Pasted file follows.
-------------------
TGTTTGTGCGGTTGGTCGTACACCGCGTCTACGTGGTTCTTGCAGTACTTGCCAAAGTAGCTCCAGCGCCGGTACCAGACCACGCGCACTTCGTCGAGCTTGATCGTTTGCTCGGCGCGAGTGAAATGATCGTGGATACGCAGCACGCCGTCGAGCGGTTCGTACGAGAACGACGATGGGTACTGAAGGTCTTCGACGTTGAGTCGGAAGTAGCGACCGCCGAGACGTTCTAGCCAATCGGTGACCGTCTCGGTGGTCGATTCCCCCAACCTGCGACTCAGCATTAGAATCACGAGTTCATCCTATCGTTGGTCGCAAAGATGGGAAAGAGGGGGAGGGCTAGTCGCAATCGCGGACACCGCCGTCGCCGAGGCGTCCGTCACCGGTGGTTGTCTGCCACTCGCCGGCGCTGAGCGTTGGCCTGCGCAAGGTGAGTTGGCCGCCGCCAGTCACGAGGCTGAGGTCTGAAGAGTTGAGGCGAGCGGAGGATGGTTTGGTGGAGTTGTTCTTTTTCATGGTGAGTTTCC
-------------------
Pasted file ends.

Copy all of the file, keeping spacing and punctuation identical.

TGTTTGTGCGGTTGGTCGTACACCGCGTCTACGTGGTTCTTGCAGTACTTGCCAAAGTAGCTCCAGCGCCGGTACCAGACCACGCGCACTTCGTCGAGCTTGATCGTTTGCTCGGCGCGAGTGAAATGATCGTGGATACGCAGCACGCCGTCGAGCGGTTCGTACGAGAACGACGATGGGTACTGAAGGTCTTCGACGTTGAGTCGGAAGTAGCGACCGCCGAGACGTTCTAGCCAATCGGTGACCGTCTCGGTGGTCGATTCCCCCAACCTGCGACTCAGCATTAGAATCACGAGTTCATCCTATCGTTGGTCGCAAAGATGGGAAAGAGGGGGAGGGCTAGTCGCAATCGCGGACACCGCCGTCGCCGAGGCGTCCGTCACCGGTGGTTGTCTGCCACTCGCCGGCGCTGAGCGTTGGCCTGCGCAAGGTGAGTTGGCCGCCGCCAGTCACGAGGCTGAGGTCTGAAGAGTTGAGGCGAGCGGAGGATGGTTTGGTGGAGTTGTTCTTTTTCATGGTGAGTTTCC